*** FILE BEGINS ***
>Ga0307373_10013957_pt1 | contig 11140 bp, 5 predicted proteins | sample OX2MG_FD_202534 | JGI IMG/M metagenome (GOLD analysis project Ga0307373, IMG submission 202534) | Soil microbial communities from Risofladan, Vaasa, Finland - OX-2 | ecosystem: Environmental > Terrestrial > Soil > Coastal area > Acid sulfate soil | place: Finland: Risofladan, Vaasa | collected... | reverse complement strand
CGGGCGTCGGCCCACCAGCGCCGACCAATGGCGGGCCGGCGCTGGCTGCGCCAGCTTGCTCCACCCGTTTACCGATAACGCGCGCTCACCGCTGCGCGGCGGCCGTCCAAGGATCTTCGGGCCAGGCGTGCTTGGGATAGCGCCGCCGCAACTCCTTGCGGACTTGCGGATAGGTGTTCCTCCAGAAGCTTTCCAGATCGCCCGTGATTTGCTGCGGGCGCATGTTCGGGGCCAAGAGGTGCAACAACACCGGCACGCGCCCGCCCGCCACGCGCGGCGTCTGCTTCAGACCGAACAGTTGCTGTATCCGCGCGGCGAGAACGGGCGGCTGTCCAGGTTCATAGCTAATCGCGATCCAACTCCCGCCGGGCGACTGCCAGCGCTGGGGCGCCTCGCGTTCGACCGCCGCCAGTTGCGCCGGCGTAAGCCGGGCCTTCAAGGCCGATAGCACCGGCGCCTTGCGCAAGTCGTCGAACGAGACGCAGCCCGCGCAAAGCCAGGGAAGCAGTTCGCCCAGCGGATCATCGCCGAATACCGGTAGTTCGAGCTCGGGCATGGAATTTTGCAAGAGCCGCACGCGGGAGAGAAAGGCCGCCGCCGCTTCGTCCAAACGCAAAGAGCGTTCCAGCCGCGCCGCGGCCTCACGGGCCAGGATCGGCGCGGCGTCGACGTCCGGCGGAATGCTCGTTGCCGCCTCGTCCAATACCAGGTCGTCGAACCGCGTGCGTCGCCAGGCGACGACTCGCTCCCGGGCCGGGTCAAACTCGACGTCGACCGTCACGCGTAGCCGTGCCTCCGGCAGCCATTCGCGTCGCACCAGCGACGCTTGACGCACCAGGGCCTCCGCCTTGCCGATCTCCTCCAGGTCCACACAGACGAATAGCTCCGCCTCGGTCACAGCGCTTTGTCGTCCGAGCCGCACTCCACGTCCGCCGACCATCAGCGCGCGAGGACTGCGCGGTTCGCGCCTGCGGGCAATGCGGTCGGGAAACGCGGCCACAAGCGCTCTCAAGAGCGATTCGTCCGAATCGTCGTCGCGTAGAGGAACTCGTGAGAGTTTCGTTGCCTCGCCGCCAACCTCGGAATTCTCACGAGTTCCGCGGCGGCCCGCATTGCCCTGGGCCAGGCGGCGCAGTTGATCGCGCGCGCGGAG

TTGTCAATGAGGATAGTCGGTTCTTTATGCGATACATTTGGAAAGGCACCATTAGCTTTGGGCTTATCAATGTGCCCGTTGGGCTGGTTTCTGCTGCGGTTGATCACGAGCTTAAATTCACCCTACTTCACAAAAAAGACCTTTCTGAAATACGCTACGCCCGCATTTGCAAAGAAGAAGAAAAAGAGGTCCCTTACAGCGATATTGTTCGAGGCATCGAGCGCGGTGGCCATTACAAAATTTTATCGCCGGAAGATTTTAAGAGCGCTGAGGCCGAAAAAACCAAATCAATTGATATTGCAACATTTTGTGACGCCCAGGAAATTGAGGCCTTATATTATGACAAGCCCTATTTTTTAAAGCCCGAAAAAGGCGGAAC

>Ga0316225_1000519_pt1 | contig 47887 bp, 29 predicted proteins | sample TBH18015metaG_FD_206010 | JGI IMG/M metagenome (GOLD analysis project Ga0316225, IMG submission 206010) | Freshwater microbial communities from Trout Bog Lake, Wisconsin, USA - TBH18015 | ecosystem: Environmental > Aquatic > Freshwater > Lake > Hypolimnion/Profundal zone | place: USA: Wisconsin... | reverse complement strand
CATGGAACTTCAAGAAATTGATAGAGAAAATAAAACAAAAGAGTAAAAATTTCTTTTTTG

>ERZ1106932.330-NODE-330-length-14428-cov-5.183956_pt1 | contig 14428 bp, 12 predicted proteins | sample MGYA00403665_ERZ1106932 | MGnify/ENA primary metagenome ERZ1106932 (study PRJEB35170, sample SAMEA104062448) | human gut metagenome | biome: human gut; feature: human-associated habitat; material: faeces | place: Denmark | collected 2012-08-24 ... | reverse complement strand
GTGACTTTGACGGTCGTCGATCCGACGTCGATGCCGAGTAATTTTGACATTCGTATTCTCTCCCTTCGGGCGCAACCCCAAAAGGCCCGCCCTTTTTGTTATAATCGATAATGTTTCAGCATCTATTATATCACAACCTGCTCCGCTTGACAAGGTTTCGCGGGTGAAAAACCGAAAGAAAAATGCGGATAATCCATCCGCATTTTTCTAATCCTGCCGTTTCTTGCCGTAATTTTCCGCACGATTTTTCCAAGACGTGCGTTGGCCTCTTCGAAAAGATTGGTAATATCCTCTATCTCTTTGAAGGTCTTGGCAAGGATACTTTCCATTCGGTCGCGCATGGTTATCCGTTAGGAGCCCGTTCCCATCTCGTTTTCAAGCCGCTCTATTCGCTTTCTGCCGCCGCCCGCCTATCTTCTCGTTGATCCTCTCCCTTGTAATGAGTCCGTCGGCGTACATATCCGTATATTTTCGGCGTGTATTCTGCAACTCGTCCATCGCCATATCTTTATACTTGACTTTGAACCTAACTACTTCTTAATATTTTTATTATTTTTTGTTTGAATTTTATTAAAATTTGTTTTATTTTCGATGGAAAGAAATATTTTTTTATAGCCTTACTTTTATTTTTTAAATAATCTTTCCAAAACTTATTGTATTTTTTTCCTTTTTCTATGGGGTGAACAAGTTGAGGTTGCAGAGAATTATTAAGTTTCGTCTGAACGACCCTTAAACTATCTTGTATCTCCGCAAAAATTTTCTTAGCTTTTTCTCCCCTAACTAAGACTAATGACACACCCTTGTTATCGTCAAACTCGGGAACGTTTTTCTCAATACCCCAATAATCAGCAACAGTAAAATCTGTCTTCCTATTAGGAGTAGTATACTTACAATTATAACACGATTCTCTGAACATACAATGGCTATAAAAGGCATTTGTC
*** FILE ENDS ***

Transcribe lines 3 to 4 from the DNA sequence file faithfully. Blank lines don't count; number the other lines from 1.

TTGTCAATGAGGATAGTCGGTTCTTTATGCGATACATTTGGAAAGGCACCATTAGCTTTGGGCTTATCAATGTGCCCGTTGGGCTGGTTTCTGCTGCGGTTGATCACGAGCTTAAATTCACCCTACTTCACAAAAAAGACCTTTCTGAAATACGCTACGCCCGCATTTGCAAAGAAGAAGAAAAAGAGGTCCCTTACAGCGATATTGTTCGAGGCATCGAGCGCGGTGGCCATTACAAAATTTTATCGCCGGAAGATTTTAAGAGCGCTGAGGCCGAAAAAACCAAATCAATTGATATTGCAACATTTTGTGACGCCCAGGAAATTGAGGCCTTATATTATGACAAGCCCTATTTTTTAAAGCCCGAAAAAGGCGGAAC

>Ga0316225_1000519_pt1 | contig 47887 bp, 29 predicted proteins | sample TBH18015metaG_FD_206010 | JGI IMG/M metagenome (GOLD analysis project Ga0316225, IMG submission 206010) | Freshwater microbial communities from Trout Bog Lake, Wisconsin, USA - TBH18015 | ecosystem: Environmental > Aquatic > Freshwater > Lake > Hypolimnion/Profundal zone | place: USA: Wisconsin... | reverse complement strand